Re: [Qemu-devel] [PATCH 1/1] nbd: increase maximum size of the PWRITE_ZERO request
- To: Eric Blake <email@example.com>
- Cc: Alex Bligh <firstname.lastname@example.org>, Edgar Kaziakhmedov <email@example.com>, firstname.lastname@example.org, Kevin Wolf <email@example.com>, nbd list <firstname.lastname@example.org>, email@example.com, "firstname.lastname@example.org" <email@example.com>, firstname.lastname@example.org, email@example.com, Paolo Bonzini <firstname.lastname@example.org>
- Subject: Re: [Qemu-devel] [PATCH 1/1] nbd: increase maximum size of the PWRITE_ZERO request
- From: Alex Bligh <email@example.com>
- Date: Sat, 10 Feb 2018 18:43:39 +0100
- Message-id: <[🔎] B7504AC7-F974-4C7A-8FAA-C4D803C941E4@alex.org.uk>
- In-reply-to: <[🔎] firstname.lastname@example.org>
- References: <email@example.com> <[🔎] firstname.lastname@example.org>
> On 8 Feb 2018, at 16:28, Eric Blake <email@example.com> wrote:
> On 02/08/2018 07:23 AM, Edgar Kaziakhmedov wrote:
>> Upstream NBD protocol implementation supports an efficient zero out
>> mechanism over the wire, along with the ability to check whether a
>> client allows using a hole.
>> Accordingly, since PWRITE_ZERO doesn't involve any payload on the wire,
>> increase a maximum size of the PWRITE_ZERO request up to 1Gb (aligned).
>> Moreover, such change will decrease the number of PWRITE_ZERO NBD commands
>> in comparison with the current 32M limit. The benefits of
>> the larger constraint can be examined in a block mirroring over NBD.
> We've got a potential problem. Unless you have out-of-band communication of the maximum NBD_CMD_WRITE_ZEROES sizing (or if the NBD protocol is enhanced to advertise that as an additional piece of block size information during NBD_OPT_GO), then a client CANNOT assume that the server will accept a request this large. We MIGHT get lucky if all existing servers that accept WRITE_ZEROES requests either act on large requests or reply with EINVAL but do not outright drop the connection (which is different from servers that DO outright drop the connection for an NBD_CMD_WRITE larger than 32M). But I don't know if that's how all servers behave, so sending a too-large WRITE_ZEROES request may have the unintended consequence of killing the connection.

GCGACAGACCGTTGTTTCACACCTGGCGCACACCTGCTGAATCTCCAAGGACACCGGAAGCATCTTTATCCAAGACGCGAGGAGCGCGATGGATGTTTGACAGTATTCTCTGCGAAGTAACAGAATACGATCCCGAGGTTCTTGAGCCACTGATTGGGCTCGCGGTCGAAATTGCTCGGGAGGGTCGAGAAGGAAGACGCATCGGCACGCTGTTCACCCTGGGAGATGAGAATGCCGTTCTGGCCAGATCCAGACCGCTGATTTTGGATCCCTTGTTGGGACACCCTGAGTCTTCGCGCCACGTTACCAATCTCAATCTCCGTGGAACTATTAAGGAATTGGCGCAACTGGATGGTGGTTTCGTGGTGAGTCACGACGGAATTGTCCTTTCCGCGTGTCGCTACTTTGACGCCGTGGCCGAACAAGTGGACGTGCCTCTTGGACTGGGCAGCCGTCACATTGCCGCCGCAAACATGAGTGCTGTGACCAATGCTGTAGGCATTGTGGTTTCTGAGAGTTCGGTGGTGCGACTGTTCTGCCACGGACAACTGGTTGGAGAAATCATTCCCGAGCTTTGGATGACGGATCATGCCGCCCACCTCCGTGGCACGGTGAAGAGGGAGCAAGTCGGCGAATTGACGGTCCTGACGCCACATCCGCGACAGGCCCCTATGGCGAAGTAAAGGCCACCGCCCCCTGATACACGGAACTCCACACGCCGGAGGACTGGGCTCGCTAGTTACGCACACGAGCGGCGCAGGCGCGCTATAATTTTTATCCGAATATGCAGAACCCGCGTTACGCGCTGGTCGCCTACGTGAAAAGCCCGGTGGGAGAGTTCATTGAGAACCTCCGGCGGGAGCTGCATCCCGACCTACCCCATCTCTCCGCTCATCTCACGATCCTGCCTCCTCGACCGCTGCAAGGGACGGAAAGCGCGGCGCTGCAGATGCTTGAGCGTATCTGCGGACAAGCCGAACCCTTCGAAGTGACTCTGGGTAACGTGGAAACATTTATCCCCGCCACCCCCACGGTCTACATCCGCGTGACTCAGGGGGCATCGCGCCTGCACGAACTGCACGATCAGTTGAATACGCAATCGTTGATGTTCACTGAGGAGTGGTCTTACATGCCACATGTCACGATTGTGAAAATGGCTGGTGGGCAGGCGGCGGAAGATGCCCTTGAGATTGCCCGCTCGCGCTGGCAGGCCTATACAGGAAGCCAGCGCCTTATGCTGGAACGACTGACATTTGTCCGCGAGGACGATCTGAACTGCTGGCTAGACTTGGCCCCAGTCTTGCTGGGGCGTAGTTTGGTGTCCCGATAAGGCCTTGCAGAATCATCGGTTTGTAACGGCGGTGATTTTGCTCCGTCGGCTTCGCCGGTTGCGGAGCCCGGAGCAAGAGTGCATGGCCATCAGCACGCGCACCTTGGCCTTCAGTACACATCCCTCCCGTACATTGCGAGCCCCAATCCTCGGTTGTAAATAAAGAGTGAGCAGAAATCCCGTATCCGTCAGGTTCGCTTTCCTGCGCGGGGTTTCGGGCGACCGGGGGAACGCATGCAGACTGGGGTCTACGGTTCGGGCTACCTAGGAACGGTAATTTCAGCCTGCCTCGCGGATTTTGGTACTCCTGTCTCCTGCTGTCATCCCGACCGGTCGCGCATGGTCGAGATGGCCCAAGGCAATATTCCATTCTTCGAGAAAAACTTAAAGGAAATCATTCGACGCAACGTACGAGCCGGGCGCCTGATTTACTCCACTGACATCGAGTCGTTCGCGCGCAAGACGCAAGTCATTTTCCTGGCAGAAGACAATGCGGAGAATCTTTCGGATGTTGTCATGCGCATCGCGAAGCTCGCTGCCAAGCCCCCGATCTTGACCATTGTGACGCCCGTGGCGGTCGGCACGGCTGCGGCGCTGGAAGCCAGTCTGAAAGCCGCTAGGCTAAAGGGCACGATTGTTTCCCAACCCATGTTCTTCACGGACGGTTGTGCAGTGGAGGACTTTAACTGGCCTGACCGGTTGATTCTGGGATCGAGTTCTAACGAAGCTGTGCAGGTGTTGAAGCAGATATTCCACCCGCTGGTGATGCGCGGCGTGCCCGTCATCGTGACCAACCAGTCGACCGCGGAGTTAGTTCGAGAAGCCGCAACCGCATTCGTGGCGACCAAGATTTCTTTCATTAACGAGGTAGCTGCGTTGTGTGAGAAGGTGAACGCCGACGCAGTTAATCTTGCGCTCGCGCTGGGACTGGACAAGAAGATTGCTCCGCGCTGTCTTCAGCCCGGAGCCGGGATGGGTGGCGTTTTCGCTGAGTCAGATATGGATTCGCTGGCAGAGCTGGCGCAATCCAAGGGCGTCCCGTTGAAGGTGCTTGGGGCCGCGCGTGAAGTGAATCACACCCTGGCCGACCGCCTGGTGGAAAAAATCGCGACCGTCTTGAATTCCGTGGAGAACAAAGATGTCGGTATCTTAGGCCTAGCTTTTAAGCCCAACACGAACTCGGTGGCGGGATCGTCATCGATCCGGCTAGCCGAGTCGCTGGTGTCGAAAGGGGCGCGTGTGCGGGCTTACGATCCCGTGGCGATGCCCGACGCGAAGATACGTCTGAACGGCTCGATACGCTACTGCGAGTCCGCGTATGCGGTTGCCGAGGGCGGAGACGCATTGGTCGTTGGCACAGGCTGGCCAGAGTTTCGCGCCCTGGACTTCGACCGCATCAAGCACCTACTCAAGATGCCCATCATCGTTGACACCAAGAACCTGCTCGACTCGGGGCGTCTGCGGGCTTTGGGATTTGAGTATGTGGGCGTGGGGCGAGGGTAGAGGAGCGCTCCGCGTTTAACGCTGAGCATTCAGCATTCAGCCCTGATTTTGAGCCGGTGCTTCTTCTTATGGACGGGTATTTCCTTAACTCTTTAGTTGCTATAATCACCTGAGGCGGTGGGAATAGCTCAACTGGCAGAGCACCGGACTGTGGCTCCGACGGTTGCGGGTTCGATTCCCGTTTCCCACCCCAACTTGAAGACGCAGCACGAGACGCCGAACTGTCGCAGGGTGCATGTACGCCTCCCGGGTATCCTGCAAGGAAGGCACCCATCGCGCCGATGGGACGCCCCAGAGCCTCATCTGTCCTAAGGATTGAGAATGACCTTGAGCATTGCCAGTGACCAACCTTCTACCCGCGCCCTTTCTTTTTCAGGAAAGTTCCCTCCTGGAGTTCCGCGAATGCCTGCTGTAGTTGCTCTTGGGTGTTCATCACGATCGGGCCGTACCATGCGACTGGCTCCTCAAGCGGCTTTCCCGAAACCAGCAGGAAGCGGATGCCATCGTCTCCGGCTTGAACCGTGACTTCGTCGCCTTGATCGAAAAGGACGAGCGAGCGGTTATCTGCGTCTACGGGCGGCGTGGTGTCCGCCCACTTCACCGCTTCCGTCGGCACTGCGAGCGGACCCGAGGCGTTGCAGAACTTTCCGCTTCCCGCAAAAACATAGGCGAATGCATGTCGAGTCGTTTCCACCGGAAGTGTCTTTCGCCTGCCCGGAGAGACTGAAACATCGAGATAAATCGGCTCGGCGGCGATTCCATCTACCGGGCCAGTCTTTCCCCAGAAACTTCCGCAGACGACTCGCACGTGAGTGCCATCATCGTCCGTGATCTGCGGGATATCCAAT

> I'm adding the NBD list; perhaps before accepting this into qemu, I should revive my earlier attempt at codifying an NBD_OPT_GO info advertisement for maximum trim/zero sizing, which would let clients have a guarantee that their choice of sizing won't cause unexpected failures.
A couple of comments:
1. The length field is only 32 bits, so no writes more than 0xffffffff in length are going to work anyway :-)
2. I'm not sure the situation is as bad as you make out Eric. I think you've forgotten the NBD_OPT_INFO work and the conversation around that we had where we determined that servers not supporting NBD_OPT_INFO were already meant to support 'unlimited' size writes. Per the spec:
"If block size constraints have not been advertised or agreed on externally, then a client SHOULD assume a default minimum block size of 1, a preferred block size of 2^12 (4,096), and a maximum block size of the smaller of the export size or 0xffffffff (effectively unlimited)."
I read these to apply to all uses of 'length', but even if one argues it doesn't apply to NBD_CMD_WRITE_ZEROES because it doesn't have a payload, I think the rebuttal is that a server which supports NBD_CMD_WRITE of a given length must also support NBD_CMD_WRITE_ZEROES of that length.
So I think a reasonable logic for Qemu would be to try NBD_CMD_INFO and find the maximum write size, and if that's unsupported use 0xffffffff (capping at export size, or export size minus write offset).